Akibizarre: 4 deeply odd Akihabara otaku stores

Akibizarre: 4 deeply odd Akihabara otaku stores

Looking for erotic Power Rangers, fascist outfits or bootleg otaku comics? These Akihabara shopping outlets will fulfill your dorkiest and darkest fantasies
Akibahara shopping
akihabara shopping
akihabara shopping
akihabara shopping
Hey ladies, check it out: Power Rangers-inspired masks at Heroine Special Effects Research Center!

Akihabara has a well-deserved reputation as one of the most eccentric shopping areas in Tokyo. The high density of computers and niche gadgetry chased off families and eligible women in the 1990s, giving way to a pervasive culture of 'boys being boys' in the most otaku-rich environment anywhere in the world. These too-far-gone Akihabara shopping stops prove the point.

1. Heroine Special Effects Research Center, Akihabara headquarters

The HSERC is dedicated to videos and goods that combine a love of schlocky tokusatsu 'special effects' TV shows and erotic videos. Imagine the Power Rangers as women -- women who are mercilessly beat up by bad guys. This may seem like a highly disturbing concept on which to build an entire genre of 'entertainment,' but this Akihabara shopping beacon apparently is locked in on the pulse of otaku. The chain now has several locations in Akihabara, and these same videos can be found at rental giant Tsutaya.

Next door to the cave-like hideout is Akibattle, which sells the costumes used in the making of HSERC's popular videos of cat-fighting heroines. In the same building on Kanda Myoujin Dorfor, you can also find a cluster of kinky video stores -- Heroine/Amazoness, Fetish World and Battle and Athlete.

Matsui Building B1, Soto-Kanda 4-4-9, Chiyoda-ku, tel. 03 5289 9200, www.heroinetokusatsu.jp

2. Dear Stage

Dear Stage is a performance space for Akihabara’s distinct brand of singing idols. Almost every night, demure young women bounce on stage and belt out high-pitched covers of anime theme songs and 'dempa' (radio wave) music. On Friday and Saturday evenings, events can last deep into the night.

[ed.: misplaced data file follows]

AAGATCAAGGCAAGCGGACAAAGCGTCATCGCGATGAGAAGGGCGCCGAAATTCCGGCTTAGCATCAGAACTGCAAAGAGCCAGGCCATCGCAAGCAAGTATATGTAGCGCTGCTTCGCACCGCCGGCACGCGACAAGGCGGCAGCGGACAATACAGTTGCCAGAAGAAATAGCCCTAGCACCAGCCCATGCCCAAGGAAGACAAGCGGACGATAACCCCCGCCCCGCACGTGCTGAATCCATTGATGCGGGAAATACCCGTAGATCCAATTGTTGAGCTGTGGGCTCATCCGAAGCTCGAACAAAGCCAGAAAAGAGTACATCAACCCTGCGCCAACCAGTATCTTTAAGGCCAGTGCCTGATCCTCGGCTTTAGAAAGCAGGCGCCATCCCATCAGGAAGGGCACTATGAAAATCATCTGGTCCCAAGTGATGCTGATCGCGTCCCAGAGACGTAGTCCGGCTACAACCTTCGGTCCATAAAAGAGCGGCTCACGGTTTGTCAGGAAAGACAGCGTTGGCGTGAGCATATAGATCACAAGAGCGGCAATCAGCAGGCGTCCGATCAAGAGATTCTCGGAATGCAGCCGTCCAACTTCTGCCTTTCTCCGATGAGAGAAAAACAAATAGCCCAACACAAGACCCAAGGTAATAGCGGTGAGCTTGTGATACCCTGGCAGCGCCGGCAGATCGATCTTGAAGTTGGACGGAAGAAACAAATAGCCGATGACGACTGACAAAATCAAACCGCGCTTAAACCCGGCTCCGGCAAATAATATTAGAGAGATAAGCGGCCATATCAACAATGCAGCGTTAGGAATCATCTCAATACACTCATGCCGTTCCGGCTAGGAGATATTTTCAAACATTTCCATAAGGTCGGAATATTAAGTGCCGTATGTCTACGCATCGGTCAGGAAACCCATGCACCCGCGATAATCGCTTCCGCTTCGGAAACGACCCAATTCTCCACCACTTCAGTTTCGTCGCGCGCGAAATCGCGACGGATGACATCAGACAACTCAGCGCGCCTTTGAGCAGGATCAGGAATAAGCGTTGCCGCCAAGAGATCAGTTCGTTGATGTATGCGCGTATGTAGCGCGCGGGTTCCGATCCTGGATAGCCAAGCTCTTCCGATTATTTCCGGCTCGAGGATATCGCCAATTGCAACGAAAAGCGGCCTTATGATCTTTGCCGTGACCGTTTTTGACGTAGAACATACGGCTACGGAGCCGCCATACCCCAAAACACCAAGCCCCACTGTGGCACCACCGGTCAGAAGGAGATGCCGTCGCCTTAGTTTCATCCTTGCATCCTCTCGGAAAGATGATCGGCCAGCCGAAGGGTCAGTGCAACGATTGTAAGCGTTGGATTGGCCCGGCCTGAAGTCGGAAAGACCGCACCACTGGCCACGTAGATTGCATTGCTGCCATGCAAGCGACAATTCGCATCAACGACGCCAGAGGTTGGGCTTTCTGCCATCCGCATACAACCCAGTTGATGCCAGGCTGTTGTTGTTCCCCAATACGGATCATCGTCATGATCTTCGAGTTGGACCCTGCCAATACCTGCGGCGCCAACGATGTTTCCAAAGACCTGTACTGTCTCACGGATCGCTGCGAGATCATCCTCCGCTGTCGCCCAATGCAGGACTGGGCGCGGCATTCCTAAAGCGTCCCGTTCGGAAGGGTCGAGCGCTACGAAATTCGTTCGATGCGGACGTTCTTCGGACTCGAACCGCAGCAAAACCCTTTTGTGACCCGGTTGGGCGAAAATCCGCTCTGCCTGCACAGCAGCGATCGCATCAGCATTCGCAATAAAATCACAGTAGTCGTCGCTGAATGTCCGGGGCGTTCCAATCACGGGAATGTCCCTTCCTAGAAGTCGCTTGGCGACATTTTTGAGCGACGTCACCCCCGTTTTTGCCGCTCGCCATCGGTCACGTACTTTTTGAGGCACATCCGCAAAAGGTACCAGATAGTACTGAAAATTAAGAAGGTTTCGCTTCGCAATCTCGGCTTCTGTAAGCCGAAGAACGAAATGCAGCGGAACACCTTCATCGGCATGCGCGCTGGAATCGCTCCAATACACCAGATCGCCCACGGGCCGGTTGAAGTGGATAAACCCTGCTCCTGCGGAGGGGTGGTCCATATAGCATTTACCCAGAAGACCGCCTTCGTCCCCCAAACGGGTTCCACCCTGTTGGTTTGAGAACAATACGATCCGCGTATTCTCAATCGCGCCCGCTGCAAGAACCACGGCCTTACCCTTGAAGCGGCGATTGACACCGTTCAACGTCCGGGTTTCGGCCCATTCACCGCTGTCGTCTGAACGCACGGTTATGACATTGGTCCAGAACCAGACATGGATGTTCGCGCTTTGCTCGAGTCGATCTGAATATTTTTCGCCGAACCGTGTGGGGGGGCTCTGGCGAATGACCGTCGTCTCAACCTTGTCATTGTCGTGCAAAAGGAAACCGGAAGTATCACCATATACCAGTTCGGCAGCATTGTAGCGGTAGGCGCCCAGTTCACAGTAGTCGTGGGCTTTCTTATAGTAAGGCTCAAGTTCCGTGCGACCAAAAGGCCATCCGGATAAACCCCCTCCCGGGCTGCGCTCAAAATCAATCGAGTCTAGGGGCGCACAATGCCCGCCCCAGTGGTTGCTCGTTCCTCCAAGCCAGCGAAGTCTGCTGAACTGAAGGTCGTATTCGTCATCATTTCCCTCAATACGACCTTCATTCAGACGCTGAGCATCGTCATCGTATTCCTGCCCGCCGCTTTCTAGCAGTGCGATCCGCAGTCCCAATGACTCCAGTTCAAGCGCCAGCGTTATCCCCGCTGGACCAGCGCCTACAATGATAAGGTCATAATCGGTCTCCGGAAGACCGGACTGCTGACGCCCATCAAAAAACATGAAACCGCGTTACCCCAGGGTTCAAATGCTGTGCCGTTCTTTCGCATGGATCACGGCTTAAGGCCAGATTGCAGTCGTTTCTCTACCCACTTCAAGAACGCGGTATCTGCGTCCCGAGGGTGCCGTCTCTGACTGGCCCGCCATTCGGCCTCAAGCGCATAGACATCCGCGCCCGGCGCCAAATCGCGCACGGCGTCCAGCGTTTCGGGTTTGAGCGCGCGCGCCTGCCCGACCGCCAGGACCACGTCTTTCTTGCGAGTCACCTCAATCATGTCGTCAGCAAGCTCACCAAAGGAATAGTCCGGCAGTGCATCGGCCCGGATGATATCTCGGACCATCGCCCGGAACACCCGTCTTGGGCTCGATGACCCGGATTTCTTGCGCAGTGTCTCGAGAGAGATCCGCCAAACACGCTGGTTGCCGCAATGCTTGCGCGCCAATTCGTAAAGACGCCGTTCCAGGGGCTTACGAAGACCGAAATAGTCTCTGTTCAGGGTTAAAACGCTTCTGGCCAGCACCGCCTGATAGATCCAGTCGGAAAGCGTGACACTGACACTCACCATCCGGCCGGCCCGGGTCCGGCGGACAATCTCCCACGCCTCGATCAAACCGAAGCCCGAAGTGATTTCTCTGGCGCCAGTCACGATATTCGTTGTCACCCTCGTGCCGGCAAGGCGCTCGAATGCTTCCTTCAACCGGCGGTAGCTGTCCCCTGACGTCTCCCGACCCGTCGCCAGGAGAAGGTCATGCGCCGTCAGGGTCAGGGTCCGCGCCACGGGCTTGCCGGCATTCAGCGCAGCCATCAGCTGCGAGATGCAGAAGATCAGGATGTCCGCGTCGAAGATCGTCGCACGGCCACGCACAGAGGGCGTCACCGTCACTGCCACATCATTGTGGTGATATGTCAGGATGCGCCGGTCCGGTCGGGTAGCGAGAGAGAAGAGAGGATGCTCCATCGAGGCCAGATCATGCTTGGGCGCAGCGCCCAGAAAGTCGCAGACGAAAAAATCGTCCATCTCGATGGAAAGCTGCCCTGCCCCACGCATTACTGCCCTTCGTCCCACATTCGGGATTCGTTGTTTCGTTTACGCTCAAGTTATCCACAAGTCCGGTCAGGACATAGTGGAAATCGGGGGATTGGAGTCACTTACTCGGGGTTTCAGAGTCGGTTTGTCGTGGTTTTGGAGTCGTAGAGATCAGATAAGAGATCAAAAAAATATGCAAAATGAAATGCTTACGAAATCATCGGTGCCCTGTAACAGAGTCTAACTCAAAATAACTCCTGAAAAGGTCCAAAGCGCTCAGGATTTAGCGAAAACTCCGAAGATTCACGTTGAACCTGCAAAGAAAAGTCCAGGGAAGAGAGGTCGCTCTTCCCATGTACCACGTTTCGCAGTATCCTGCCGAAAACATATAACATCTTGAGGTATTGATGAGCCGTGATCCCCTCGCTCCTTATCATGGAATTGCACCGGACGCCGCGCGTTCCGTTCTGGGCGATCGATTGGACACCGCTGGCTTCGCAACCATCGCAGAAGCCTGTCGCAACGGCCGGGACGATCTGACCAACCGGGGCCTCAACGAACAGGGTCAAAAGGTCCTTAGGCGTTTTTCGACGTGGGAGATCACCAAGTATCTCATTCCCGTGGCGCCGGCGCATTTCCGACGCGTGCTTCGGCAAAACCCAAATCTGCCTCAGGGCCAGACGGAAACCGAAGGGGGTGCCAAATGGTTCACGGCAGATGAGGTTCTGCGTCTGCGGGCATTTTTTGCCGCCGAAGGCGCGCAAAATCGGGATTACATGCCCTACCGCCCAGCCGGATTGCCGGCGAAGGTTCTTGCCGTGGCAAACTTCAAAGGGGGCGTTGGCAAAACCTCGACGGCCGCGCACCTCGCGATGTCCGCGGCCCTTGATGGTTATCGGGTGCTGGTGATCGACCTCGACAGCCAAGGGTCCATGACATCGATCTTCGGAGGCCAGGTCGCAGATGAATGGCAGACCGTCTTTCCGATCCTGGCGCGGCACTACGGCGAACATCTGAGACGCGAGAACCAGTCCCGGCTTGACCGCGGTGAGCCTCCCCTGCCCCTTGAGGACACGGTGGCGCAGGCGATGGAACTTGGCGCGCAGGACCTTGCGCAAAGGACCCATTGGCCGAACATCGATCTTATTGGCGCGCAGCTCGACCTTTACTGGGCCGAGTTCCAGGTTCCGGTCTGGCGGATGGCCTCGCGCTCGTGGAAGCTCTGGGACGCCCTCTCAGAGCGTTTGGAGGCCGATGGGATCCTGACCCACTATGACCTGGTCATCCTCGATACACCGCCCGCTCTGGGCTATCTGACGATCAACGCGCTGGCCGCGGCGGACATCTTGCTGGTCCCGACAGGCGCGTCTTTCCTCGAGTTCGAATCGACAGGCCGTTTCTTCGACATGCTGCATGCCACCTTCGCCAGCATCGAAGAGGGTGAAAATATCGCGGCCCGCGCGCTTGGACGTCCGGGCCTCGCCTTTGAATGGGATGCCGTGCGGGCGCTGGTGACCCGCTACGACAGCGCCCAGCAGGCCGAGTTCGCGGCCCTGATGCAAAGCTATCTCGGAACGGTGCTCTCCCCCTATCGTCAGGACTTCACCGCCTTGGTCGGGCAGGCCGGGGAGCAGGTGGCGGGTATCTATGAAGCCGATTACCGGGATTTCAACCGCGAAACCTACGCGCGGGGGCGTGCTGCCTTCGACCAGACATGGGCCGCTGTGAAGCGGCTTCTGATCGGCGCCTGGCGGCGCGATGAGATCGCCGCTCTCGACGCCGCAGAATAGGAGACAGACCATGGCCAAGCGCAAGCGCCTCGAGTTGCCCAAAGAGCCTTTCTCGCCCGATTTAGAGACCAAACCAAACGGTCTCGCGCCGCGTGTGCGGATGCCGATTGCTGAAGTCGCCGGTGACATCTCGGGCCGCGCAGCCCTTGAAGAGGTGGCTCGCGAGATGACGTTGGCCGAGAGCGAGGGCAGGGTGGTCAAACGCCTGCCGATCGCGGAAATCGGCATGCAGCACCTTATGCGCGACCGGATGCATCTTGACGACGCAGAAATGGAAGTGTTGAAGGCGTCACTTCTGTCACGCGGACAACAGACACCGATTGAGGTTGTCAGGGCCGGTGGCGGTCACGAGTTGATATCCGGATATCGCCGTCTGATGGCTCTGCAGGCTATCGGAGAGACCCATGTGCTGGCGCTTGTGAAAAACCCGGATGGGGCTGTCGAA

The space is cramped, splashed with neon paint and filled with otaku who launch into a frenzy of semi-coordinated dancing and chanting called 'otagei' when singers hit the stage. Literally meaning 'otaku art,' otagei is all about getting the crowd fired up and energizing the idol. Some fans tear off their shirts and flail about like burn victims. Admission runs between ¥1,500 and ¥3,000, but the show is as much about the rabid fans as the singers on stage.

Dempa Building, Soto-Kanda 3-10-9, Chiyoda-ku, tel. 03 5207 9181, moejapan.jp/dearstage

3. Akihabara Mad

Akihabara Mad is a variety shop that proudly announces it has 'captured the male heart in one building.' Its three floors house a wide selection of gadgets, weapons and pornography.

The store claims to be the first 'weapons shop' available to Akihabara shoppers. Popular items include Nazi accouterments, Batman throwing stars, spike maces, flack jackets, dildos and Bruce Lee uniforms. Dedicated otaku claim it is better to run from the police than to be caught with a bag of such embarrassing merchandise.

Also good to know: the store claims that shoplifting is punishable by death. Those who sneak pictures in the secretive store could be subject to torture and a brutal death.

Soto-Kanda 3-16-15, Chiyoda-ku, tel. 03 3251 5241, www.akiba-mad.com

4. Toranoana

Established in 1994, Toranoana is the oldest and largest doujin (fan-produced) merchandiser in Akihabara. There are two stores on Chuo Dori. Most of the traffic goes into Building A, which has dating simulator games, fan-made doujinshi software, fan-made doujinshi magazines and homemade erotic cartoons featuring famous anime characters.

Building B has the same setup, but with male-on-male yaoi anime porn and hug pillows on the second floor. Toranoana means 'tiger pit,' which is how this Akihabara shopping favorite can sometimes feel when new merchandise arrives.

Soto-Kanda 4-3-1, Chiyoda-ku, tel. 03 5294 0123, www.toranoana.jp/shop/#aki_1

Patrick W. Galbraith is the author of The Otaku Encyclopedia.